Cleveland, OH,
12:41 PM

Celebrating MetroHealth volunteer Sally, who just turned 100!

Sally Jamieson turned 100 on January 19. She easily holds the title of MetroHealth's "most senior" volunteer, but you would never know it.

(​It’s easy to spot the birthday girl. She’s the one with the tiara holding a silver tray filled with cream puffs. They are her favorite --- a gift from Becky Moldaver, Director of Volunteer Services.) 

Every Tuesday, Sally mans the reception desk at the Old Brooklyn Medical Center, where she greets guests and patients from noon to 3 p.m. But for this special birthday, the patients and employees were the ones greeting her with birthday wishes, hugs and selfies.

A patient rolls by in a wheelchair and shouts, “100! I thought you were in your 80’s.” Sally just smiles and tells another story to anyone who will listen. Like the time a county commissioner walked through the door and she greeted him by name. “He was so surprised anyone recognized him,” she says. “But I did.”

She claims listening has helped her reach her epic birthday. “I’ve learned so much from listening, as you can tell from all my stories.” She has a lot of stories. Like the time she met her husband. “He was working on a car out front with my brother. He had on a nice coat and a smart looking Stetson.” Sally motions to her head as if adjusting a cap. Ten days later they married and stayed married for 47-plus years. “He was the kindest most gentle man,” she says.

In addition to Old Brooklyn, Sally has spent many hours volunteering at the Elisabeth Prentiss Center just down the street. That’s where she says her mission is to “make the old people happy.” She makes that mission look easy.

There are no awkward silences with Sally. She fills the space with jokes – remembering every punchline.

“What do you get when you cross a frog with a calendar?” Pause. “Leap year!”

(Off-color jokes aren’t off limits, but you'll have to meet Sally in person for those.)

“I love to talk to people and make them laugh. I see people coming in down and depressed and I just get them laughing,” she says.

“What is as big as an elephant, but doesn’t weigh an ounce?” Pause. “His shadow.”

As a TV cameraman interviews her, he asks the obvious question. “So, what does it feel like to be 100?” She quips, “I feel with my hands. I don’t feel any different.”

“So many people have supported me and helped me get this far,” she says. “I feel like a queen every day.”

Sally says every birthday people ask her what she wants. She tells them she has everything she needs -- and ends up with lottery tickets.

And though she hasn’t won the big one yet, Sally’s hopeful her numbers will come in.

Happy 100th birthday Sally! Keep the jokes coming.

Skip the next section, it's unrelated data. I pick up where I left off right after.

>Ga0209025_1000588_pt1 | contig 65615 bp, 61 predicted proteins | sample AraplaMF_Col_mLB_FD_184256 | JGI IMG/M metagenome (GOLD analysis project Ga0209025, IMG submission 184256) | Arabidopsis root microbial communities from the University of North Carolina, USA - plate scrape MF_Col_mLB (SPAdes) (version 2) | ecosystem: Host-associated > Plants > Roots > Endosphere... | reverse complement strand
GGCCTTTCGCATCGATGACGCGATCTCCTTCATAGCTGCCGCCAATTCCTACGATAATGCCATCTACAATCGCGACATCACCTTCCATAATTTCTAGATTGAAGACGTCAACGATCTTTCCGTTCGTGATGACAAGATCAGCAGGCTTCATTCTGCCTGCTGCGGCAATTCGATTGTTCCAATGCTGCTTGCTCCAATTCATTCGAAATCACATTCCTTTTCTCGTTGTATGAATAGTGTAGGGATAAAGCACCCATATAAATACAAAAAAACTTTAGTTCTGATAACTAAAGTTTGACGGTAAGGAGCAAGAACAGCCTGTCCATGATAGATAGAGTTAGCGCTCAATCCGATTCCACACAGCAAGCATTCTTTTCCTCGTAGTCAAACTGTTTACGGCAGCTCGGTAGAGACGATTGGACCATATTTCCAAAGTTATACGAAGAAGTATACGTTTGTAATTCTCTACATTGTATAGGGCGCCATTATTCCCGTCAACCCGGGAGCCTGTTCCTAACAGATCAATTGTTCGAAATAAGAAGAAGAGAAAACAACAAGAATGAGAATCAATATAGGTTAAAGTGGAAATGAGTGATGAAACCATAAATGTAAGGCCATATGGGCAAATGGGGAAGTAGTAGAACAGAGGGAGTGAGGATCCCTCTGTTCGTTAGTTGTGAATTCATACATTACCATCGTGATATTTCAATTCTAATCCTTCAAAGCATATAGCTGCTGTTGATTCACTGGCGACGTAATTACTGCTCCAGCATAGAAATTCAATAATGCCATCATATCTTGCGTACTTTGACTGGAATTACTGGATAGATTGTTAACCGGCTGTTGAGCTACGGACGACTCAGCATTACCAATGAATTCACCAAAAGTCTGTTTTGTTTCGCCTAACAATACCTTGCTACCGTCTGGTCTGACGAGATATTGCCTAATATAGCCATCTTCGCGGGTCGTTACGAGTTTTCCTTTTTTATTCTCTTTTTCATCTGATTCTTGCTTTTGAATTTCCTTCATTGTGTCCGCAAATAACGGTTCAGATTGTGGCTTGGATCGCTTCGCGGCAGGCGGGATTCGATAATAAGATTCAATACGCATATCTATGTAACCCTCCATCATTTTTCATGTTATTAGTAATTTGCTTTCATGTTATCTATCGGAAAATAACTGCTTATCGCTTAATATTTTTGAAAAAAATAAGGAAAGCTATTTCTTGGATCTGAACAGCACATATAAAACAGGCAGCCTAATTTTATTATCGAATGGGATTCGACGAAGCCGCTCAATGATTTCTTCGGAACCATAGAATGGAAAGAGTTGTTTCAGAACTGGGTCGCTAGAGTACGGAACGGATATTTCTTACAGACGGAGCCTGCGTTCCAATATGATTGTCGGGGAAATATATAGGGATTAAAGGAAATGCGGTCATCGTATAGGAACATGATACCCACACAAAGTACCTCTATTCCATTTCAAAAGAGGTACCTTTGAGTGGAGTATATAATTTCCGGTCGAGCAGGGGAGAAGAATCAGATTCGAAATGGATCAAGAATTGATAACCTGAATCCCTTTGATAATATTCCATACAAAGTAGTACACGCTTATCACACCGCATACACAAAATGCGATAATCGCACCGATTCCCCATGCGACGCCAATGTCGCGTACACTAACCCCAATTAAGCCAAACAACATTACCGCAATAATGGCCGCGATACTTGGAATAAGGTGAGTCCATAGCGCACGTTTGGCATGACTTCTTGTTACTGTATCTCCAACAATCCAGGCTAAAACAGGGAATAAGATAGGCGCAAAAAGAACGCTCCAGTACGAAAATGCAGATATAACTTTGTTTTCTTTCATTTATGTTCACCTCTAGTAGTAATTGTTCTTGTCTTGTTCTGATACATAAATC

Want to see Sally's story on WEWS in Cleveland? Click here.


About the MetroHealth System

The MetroHealth System is redefining health care by going beyond medical treatment to improve the foundations of community health and well-being: affordable housing, a cleaner environment, economic opportunity and access to fresh food, convenient transportation, legal help and other services. The system strives to become as good at preventing disease as it is at treating it.

The system’s more than 600 doctors, 1,700 nurses and 7,800 employees go to work each day with a mission of service, to their patients and to the community. As Cuyahoga County’s safety-net health system, MetroHealth plays an essential role in the region, caring for anyone and everyone, regardless of an ability to pay.

Founded in 1837, MetroHealth operates four hospitals, four emergency departments and more than 20 health centers and 40 additional sites throughout Cuyahoga County. The system serves more than 300,000 patients, two-thirds of whom are uninsured or covered by Medicare or Medicaid.

MetroHealth is home to Cuyahoga County’s most experienced Level I Adult Trauma Center, verified since 1992, and Ohio’s only adult and pediatric trauma and burn center.

As an academic medical center, MetroHealth is committed to research and to teaching and training tomorrow’s caregivers. Each active staff physician holds a faculty appointment at Case Western Reserve University School of Medicine. Its main campus hospital houses the Cleveland Metropolitan School District’s Lincoln-West School of Science & Health, the only high school in America located inside a hospital.

Knowing that good health is about much more than good medical care, MetroHealth has launched the Institute for H.O.P.E.™ (Health, Opportunity, Partnership, Empowerment), which uses a coordinated, collaborative and strategic approach to help patients with non-medical needs such as healthy food, stable housing and job training.

The MetroHealth Glick Center, a new 11-floor hospital, is under construction on the system’s main campus in Cleveland and is scheduled to welcome its first patients in October 2022. The billion-dollar project is the cornerstone of a wider neighborhood revitalization effort led by the system and its partners in the community.

For more information, visit